Mountstuart Elphinstone (1779 - November 20, 1859) was a Scottish statesman and historian, associated with the British government of India.

He was the fourth son of the 11th Baron Elphinstone in the peerage of Scotland. Having been appointed to the civil service of the East India Company, of which one of his uncles was a director, he arrived at Calcutta early in 1796. After filling several subordinate posts, he was appointed (1801) assistant to the British resident at Poona, at the court of the peshwa, the most powerful of the Mahratta princes. Here he obtained his first opportunity of distinction, being attached in the capacity of diplomatist to the mission of Sir Arthur Wellesley to the Mahrattas. When, on the failure of negotiations, war broke out, Elphinstone, though a civilian, acted as virtual aide-de-camp to Wellesley. At the Battle of Assaye, and throughout the campaign, he displayed such courage and knowledge of tactics that Wellesley told him that he ought to have been a soldier.

In 1804, when the war closed, Elphinstone was appointed British resident at Nagpur. This gave him plenty of leisure time, which he spent in reading and study. In 1808 he was appointed the first British envoy to the court of Kabul, with the object of securing a friendly alliance with the Afghans; but this proved of little value, because Shah Shuja was driven from the throne by his brother before it could be ratified. The most valuable permanent result of the embassy was the literary fruit it bore several years afterwards in Elphinstone's great work on Kabul.

After spending about a year in Calcutta arranging the report of his mission, Elphinstone was appointed in 1811 to the important and difficult post of resident at Poona. The difficulty arose from the general complication of Mahratta politics, and especially from the weak and treacherous character of the peshwa, which Elphinstone rightly read from the first. While the mask of friendship was kept up Elphin stone carried out the only suitable policy, that of vigilant quiescence, with admirable tact and patience; when in 1817 the mask was thrown aside and the peshwa ventured to declare war, the English resident proved for the second time the truth of Wellesley's assertion that he was born a soldier. Though his own account of his share in the campaign is characteristically modest, one can gather from it that the success of the British troops was chiefly owing to his assuming the command at an important crisis during the Battle of Kirkee.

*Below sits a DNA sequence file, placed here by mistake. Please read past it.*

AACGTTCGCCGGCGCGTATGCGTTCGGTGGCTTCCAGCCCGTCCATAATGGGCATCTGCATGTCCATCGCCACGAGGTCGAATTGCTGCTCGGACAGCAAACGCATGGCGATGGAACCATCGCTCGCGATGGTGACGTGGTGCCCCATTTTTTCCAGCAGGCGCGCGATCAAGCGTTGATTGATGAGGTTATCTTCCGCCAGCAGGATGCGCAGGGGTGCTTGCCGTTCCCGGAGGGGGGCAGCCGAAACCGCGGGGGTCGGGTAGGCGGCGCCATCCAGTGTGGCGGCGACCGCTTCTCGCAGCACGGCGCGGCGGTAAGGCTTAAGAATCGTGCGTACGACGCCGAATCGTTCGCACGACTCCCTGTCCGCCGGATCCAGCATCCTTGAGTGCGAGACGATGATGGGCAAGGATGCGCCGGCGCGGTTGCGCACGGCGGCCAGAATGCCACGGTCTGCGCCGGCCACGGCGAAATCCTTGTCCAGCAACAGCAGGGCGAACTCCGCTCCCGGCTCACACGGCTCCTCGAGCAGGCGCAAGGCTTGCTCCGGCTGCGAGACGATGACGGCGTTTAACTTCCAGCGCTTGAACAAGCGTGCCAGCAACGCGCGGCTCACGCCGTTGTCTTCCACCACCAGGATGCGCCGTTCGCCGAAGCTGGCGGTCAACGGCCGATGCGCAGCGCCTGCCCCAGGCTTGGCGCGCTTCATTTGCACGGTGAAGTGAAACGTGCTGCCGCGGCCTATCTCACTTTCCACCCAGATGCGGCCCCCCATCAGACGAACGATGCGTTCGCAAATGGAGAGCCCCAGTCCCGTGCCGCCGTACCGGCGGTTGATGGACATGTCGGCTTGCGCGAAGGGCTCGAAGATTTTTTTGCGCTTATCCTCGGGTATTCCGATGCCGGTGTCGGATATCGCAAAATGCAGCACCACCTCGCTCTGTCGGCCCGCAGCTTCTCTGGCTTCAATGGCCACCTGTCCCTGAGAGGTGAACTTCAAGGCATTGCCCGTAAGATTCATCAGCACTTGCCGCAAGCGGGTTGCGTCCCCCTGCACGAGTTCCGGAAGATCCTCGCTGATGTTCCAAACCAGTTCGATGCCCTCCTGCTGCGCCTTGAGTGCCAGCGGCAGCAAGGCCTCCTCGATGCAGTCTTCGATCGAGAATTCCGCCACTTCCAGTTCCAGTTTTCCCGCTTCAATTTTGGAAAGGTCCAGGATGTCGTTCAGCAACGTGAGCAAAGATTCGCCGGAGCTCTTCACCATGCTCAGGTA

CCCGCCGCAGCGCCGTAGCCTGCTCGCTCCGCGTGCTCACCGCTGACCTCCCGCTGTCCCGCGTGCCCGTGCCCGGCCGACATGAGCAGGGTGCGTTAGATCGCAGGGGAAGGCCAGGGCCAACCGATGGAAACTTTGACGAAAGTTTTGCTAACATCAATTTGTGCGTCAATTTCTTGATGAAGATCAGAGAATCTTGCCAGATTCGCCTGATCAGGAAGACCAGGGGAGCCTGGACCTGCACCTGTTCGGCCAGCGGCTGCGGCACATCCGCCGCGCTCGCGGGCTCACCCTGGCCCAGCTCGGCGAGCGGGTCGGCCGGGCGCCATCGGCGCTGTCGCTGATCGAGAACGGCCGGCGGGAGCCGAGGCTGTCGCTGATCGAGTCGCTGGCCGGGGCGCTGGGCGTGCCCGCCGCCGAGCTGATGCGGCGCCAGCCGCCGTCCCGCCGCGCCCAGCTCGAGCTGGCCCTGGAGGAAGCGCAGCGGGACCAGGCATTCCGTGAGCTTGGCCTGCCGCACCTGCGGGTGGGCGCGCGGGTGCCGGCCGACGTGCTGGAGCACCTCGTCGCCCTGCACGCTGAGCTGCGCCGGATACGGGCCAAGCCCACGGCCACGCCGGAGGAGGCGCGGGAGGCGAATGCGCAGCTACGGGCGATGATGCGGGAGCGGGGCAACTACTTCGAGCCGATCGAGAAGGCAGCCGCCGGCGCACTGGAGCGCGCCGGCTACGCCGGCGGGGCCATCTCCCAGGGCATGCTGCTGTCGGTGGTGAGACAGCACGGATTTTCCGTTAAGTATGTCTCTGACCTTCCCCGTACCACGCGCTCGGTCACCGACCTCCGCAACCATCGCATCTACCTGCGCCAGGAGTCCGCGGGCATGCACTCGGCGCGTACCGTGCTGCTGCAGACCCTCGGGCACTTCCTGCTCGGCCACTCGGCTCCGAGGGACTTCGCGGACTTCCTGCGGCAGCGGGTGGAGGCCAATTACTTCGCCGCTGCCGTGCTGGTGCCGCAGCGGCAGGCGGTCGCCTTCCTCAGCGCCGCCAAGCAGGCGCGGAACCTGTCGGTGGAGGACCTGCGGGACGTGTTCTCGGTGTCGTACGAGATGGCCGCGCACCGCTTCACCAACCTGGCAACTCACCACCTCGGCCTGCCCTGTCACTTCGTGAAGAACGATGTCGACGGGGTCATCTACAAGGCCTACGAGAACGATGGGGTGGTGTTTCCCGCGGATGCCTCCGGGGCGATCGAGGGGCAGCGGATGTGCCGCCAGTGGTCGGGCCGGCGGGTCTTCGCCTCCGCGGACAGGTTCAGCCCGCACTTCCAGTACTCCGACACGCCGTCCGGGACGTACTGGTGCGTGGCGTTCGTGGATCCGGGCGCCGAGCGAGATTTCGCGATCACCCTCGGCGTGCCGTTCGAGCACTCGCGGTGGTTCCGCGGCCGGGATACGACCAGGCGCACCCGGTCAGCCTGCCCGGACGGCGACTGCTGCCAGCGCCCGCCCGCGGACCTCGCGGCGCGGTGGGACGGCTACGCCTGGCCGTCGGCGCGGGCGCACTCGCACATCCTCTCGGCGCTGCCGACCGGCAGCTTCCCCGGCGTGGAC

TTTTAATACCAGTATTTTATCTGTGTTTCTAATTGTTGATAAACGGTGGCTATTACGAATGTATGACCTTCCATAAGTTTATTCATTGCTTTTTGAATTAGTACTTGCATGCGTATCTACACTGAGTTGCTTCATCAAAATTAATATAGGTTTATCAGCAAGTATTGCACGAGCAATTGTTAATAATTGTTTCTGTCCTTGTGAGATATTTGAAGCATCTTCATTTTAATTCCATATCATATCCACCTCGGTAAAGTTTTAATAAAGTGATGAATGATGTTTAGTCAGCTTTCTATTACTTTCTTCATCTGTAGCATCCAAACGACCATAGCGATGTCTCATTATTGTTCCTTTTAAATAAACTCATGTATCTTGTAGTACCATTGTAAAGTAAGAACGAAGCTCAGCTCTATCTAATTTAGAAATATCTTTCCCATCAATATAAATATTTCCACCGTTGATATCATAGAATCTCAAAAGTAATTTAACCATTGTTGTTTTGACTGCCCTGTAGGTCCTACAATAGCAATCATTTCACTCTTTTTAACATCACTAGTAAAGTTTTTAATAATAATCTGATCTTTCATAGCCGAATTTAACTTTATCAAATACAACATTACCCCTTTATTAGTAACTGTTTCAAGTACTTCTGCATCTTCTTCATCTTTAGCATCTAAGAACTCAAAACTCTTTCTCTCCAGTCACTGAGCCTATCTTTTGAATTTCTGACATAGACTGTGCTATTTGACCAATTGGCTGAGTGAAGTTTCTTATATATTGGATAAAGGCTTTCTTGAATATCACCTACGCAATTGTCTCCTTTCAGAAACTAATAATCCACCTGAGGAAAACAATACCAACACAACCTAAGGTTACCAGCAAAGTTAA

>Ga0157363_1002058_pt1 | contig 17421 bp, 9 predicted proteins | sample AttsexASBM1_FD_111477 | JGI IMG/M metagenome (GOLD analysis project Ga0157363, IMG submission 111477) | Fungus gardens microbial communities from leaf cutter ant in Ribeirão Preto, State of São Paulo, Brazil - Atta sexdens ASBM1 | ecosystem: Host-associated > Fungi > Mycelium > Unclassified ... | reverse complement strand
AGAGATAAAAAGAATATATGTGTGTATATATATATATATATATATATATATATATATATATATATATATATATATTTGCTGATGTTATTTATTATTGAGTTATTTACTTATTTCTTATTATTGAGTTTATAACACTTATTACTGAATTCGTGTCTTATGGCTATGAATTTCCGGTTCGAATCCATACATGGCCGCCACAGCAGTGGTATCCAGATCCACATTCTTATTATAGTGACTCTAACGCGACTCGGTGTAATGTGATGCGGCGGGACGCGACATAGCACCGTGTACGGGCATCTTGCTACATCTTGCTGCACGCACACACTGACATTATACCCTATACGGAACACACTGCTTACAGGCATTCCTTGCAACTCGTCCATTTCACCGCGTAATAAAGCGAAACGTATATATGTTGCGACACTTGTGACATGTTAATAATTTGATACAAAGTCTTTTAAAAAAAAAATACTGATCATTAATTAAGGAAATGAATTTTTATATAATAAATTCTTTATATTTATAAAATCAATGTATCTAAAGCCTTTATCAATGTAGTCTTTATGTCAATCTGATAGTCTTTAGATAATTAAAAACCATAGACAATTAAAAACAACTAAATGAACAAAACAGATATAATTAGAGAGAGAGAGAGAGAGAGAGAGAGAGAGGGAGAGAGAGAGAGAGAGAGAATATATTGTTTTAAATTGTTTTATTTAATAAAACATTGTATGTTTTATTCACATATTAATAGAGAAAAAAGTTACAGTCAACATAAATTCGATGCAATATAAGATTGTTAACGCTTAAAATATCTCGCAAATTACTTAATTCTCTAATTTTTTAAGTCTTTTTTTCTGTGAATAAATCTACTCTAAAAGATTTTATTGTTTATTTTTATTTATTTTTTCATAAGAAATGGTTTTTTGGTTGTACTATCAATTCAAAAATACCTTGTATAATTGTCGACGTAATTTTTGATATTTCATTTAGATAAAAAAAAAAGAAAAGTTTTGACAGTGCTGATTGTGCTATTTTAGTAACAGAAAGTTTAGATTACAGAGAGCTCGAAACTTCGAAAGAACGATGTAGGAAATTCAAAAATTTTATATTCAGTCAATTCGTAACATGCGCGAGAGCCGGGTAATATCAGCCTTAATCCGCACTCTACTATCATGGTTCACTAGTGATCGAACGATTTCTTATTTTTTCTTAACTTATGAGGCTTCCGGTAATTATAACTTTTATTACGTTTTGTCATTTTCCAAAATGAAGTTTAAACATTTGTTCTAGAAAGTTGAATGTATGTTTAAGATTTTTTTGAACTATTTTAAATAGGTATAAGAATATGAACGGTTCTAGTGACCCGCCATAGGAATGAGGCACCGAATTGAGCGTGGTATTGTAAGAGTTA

The peshwa being driven from his throne, his territories were annexed to the British dominions, and Elphinstone became their administrator. In 1819 he was appointed lieutenant-governor of Bombay and held this post till 1827, his principal achievement being the compilation of the "Elphinstone code." He virtually founded the system of state education in India, and probably did more than any other Indian administrator to further every likely scheme for the promotion of native education. His connexion with the Bombay presidency was appropriately commemorated in the endowment of the Elphinstone College by the local communities, and in the erection of a marble statue by the European inhabitants.

Returning to England in 1829, after an interval of two years' travel, Elphinstone continued to influence public affairs. He twice refused the offer of the governor-generalship of India. Long before his return he had made his reputation as an author by his Account of the Kingdom of Cabul and its Dependencies in Persia and India (1815). Soon after his arrival in England he commenced the preparation of a work of wider scope, a history of India, which was published in 1841. It embraces the Hindu and Muslim periods, and is still a work of high authority.

See JS Cotton, Mountstuart Elphinstone ("Rulers of India" series), (1892); TE Colebrooke, Life of Mountstuart Elphinstone (1884); and GW Forrest, Official Writings of Mountstuart Elphinstone (1884).